It is loco to buy local, as so-called local merchants urge us to do.
What is the point of buying local? More to the point: How does one decide whether a business is local?
The ultimate in local buying is to buy from oneself, that is, to make with one’s own brain and hands everything that one consumes and uses, and to do so by drawing only on the resources that are available on one’s property. Absurd, you say? Of course.
But if we admit the absurdity of self-sufficiency (except for the rare bird who is willing to dress in animal skins, live in a lean-to without electricity, and subsist on a limited diet), we must admit that trade is necessary. And once we admit the necessity of trade, we are hard-pressed to say how far it can reach.
In terms of the buy-local movement (if it may be called that), are we to boycott a locally owned hardware store because most of what it sells is made elsewhere — and most of that in far-flung places, even including Asia? What makes the locally owned hardware store any more local than a Lowe’s or Home Depot? Certainly not the source of its goods. Certainly not the source of its labor.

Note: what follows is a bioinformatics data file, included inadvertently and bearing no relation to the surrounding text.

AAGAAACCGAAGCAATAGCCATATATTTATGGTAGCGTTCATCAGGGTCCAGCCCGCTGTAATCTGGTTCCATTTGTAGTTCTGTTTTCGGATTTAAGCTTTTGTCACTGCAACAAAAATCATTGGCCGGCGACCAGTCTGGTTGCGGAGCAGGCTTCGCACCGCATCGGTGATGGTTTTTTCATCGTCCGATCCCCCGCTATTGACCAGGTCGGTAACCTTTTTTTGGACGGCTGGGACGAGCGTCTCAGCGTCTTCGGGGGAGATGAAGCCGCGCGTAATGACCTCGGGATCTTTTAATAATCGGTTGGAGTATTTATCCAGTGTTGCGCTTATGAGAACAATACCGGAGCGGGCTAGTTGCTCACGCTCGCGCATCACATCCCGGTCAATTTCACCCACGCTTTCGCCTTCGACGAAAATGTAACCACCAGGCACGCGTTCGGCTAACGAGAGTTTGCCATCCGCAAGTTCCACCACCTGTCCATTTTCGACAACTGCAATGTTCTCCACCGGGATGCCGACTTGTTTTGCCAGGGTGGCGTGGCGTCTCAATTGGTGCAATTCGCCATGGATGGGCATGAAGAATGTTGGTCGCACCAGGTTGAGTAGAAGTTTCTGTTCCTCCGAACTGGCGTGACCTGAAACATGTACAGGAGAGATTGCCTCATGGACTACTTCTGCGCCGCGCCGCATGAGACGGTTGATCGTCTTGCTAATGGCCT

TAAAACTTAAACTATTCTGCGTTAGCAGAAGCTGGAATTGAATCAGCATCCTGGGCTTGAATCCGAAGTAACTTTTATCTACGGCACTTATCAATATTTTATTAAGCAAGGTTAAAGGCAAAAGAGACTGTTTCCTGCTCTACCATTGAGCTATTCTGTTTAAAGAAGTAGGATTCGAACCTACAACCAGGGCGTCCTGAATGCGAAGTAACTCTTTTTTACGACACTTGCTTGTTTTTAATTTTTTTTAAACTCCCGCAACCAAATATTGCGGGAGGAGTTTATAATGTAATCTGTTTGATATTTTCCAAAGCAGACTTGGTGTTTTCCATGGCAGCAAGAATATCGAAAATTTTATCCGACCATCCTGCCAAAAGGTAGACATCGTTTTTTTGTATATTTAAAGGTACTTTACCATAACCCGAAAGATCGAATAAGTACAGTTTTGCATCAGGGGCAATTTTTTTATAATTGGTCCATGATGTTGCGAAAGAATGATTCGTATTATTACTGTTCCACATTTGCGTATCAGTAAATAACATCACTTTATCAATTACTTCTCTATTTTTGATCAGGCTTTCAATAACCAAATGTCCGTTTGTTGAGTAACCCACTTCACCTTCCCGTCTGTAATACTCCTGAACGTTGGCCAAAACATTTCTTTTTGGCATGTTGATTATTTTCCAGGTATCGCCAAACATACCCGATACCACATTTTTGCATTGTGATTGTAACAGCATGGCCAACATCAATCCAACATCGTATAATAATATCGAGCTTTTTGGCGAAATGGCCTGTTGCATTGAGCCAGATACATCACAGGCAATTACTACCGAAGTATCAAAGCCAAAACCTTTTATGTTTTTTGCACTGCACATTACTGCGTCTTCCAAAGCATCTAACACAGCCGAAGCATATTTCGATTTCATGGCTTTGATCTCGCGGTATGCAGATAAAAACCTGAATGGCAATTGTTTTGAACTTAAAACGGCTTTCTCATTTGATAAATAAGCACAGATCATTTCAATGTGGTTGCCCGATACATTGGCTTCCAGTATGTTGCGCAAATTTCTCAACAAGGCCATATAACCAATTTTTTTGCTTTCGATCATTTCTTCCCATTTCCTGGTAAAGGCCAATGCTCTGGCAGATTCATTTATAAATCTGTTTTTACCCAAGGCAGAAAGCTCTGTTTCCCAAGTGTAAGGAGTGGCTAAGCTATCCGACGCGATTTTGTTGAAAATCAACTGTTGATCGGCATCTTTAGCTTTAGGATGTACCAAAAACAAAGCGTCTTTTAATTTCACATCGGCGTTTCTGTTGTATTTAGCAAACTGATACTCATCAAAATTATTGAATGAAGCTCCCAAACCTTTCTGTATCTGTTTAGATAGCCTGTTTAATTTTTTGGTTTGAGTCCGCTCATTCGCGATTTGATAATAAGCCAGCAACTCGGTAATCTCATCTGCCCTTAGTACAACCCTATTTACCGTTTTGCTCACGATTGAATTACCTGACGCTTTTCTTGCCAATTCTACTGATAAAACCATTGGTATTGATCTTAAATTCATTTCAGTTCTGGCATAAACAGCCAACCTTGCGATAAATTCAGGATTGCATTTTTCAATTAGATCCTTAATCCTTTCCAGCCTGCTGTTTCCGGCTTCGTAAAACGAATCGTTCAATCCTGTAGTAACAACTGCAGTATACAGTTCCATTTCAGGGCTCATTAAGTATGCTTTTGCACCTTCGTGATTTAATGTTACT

Ah, but, there are all those employees (some of them extremely well-paid) who work and live elsewhere. And there are of those shareholders and bondholders, who live as far away as China. How dare they “suck” money out of the local economy.
But they are not “sucking” money out of the local economy. They, along with local employees and suppliers far and wide, are providing items of value to the local economy, in return for which they are paid in dollars that they often spend on products and services of local origin.
The moral of this tale: If you are not willing and able to be truly self-sufficient, you cannot in good conscience subscribe to the buy-local movement.